WorldCat is a union catalog that itemizes the collections of 72,000 libraries in 170 countries and territories that participate in the Online Computer Library Center (OCLC) global cooperative. It is operated by OCLC Online Computer Library Center, Inc. The subscribing member libraries collectively maintain WorldCat's database.
Type of site
|Network of library content and services|
|Available in||13 languages|
|Owner||Online Computer Library Center|
|Alexa rank||3,446 (Global 03/2017)|
|Registration||Optional, but some features require registration (such as writing reviews and making lists or bibliographies)|
|Launched||January 21, 1998|
OCLC was founded in 1967 under the leadership of Fred Kilgour. That same year, OCLC began to develop the union catalog technology that would later evolve into WorldCat; the first catalog records were added in 1971. It contains more than 330 million records, representing over 2 billion physical and digital assets in 485 languages, as of November 2014[update]. It is the world's largest bibliographic database. OCLC makes WorldCat itself available free to libraries, but the catalog is the foundation for other subscription OCLC services (such as resource sharing and collection management). In 2003, OCLC began the "Open WorldCat" pilot program, making abbreviated records from a subset of WorldCat available to partner web sites and booksellers, to increase the accessibility of its subscribing member libraries' collections. In 2006, it became possible to search WorldCat directly at its website. In 2007, WorldCat Identities began providing pages for 20 million "identities", predominantly authors and persons who are the subjects of published titles.
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WorldCat operates on a batch processing model rather than a real-time model. That is, WorldCat records are synchronized at intermittent intervals with the underlying library catalogs instead of real-time or every day. Consequently:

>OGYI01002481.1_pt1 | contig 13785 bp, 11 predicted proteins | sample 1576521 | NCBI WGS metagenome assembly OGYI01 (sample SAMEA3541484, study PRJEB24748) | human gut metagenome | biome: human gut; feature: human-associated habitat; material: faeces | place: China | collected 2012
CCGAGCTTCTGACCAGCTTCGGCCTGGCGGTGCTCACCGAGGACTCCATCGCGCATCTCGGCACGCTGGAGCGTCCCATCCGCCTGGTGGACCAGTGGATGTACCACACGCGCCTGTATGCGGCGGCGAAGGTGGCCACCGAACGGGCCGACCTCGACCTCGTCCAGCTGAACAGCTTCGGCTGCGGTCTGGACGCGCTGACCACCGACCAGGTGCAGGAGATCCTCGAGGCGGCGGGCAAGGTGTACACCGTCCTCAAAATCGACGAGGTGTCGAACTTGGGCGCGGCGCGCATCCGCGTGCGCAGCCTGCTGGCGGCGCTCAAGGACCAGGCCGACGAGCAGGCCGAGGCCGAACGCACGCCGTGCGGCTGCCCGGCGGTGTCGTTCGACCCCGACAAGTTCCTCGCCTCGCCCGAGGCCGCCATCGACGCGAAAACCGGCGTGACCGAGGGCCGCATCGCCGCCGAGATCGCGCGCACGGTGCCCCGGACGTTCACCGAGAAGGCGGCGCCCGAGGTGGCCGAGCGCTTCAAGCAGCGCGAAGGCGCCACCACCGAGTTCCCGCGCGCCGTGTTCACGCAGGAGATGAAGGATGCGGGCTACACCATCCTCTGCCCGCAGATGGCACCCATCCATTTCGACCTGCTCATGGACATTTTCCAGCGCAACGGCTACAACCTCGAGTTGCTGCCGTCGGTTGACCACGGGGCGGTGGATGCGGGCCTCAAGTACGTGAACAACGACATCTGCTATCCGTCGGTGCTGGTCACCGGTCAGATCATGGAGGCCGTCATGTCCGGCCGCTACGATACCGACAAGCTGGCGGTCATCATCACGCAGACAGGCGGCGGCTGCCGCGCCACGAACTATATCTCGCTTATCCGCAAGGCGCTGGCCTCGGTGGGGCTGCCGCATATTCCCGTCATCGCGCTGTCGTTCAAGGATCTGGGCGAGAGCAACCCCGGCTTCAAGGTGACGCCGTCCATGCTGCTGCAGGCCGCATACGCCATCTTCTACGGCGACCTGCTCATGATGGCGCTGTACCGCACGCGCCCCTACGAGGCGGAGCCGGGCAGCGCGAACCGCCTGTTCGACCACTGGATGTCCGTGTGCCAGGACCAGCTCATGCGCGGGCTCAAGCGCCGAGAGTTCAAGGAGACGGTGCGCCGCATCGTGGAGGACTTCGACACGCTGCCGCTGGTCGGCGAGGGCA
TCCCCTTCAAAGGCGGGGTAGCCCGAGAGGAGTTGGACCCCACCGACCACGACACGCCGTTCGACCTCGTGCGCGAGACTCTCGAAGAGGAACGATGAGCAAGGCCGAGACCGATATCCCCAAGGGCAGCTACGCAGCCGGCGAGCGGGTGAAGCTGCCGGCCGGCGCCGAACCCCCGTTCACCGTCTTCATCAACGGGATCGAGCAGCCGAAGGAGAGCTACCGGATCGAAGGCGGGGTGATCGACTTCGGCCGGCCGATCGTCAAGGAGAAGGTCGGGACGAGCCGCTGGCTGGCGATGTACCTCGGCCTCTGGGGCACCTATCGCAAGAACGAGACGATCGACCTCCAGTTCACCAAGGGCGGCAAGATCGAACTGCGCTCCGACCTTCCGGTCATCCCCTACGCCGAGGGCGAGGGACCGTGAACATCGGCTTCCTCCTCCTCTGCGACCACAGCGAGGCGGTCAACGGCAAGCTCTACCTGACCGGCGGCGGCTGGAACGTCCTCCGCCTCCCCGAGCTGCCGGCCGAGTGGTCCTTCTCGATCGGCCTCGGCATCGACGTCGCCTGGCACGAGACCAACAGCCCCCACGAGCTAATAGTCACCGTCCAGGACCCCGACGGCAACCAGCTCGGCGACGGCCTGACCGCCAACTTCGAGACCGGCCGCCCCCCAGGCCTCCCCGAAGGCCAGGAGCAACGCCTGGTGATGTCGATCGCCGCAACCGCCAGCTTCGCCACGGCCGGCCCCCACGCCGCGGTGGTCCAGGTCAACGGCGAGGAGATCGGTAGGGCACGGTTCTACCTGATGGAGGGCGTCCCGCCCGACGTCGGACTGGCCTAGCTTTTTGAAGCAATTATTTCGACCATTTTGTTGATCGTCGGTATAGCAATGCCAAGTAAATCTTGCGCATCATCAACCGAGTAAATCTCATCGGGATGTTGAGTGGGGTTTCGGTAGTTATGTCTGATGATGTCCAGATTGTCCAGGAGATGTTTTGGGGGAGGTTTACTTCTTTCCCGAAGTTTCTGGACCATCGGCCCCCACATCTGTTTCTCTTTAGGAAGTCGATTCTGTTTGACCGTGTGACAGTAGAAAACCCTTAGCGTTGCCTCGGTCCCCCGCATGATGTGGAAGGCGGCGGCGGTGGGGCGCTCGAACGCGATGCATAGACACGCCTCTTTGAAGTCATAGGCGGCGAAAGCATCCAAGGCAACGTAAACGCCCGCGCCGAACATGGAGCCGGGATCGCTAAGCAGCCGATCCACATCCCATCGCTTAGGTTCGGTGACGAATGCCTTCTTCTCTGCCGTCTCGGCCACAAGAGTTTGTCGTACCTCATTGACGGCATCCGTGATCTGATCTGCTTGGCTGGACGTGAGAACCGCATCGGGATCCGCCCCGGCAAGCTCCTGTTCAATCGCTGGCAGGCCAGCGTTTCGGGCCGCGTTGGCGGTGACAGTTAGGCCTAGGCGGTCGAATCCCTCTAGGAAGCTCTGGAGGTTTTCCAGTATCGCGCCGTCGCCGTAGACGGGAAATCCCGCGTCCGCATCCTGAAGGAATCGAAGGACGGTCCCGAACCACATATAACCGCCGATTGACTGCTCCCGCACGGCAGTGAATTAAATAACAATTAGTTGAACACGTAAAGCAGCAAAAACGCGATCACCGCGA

- WorldCat shows that a particular item is owned by a particular library but does not provide that library's call number.
- WorldCat does not indicate whether or not an item is currently borrowed, lost, undergoing restoration or repair, or moved to storage not directly accessible to patrons (thereby forcing interested patrons to submit a retrieval request and wait).
- Furthermore, WorldCat does not show whether or not a library owns multiple copies of a particular title.
As an alternative, WorldCat allows participating institutions to add direct links from WorldCat to their own catalog entries for a particular item, which enables the user to determine its real-time status. However, this still requires users to open multiple Web pages, each pointing to a different OPAC with its own distinctive user interface design (which places item status in a different portion of the Web browser display), until they can locate a catalog entry that shows the item is currently available at a particular library.
- "Search for library items". WorldCat. Online Computer Library Center. Retrieved 2017-03-29.
- "WorldCat.org WHOIS, DNS, & Domain Info - DomainTools". WHOIS. Retrieved 2017-01-21.
- "A global library resource". Online Computer Library Center. Retrieved January 24, 2014.
- "What is WorldCat?". worldcat.org. Retrieved 13 February 2015.
- Margalit Fox (August 2, 2006). "Frederick G. Kilgour, Innovative Librarian, Dies at 92". The New York Times. Retrieved 2009-12-22.
Frederick G. Kilgour, a distinguished librarian who nearly 40 years ago transformed a consortium of Ohio libraries into what is now the largest library cooperative in the world, making the catalogs of thousands of libraries around the globe instantly accessible to far-flung patrons, died on Monday in Chapel Hill, N.C. He was 92.
- "A brief history of WorldCat". oclc.org. February 10, 2015. Retrieved February 13, 2014.
- Hickey, Thomas B. (15 April 2007). "WorldCat Identities: Another View of the Catalog" (PDF). NextSpace. OCLC (6): 18–19. ISSN 1559-0011. Retrieved 18 January 2016.
- Grossman, Wendy M. (21 January 2009). "Why you can't find a library book in your search engine". The Guardian.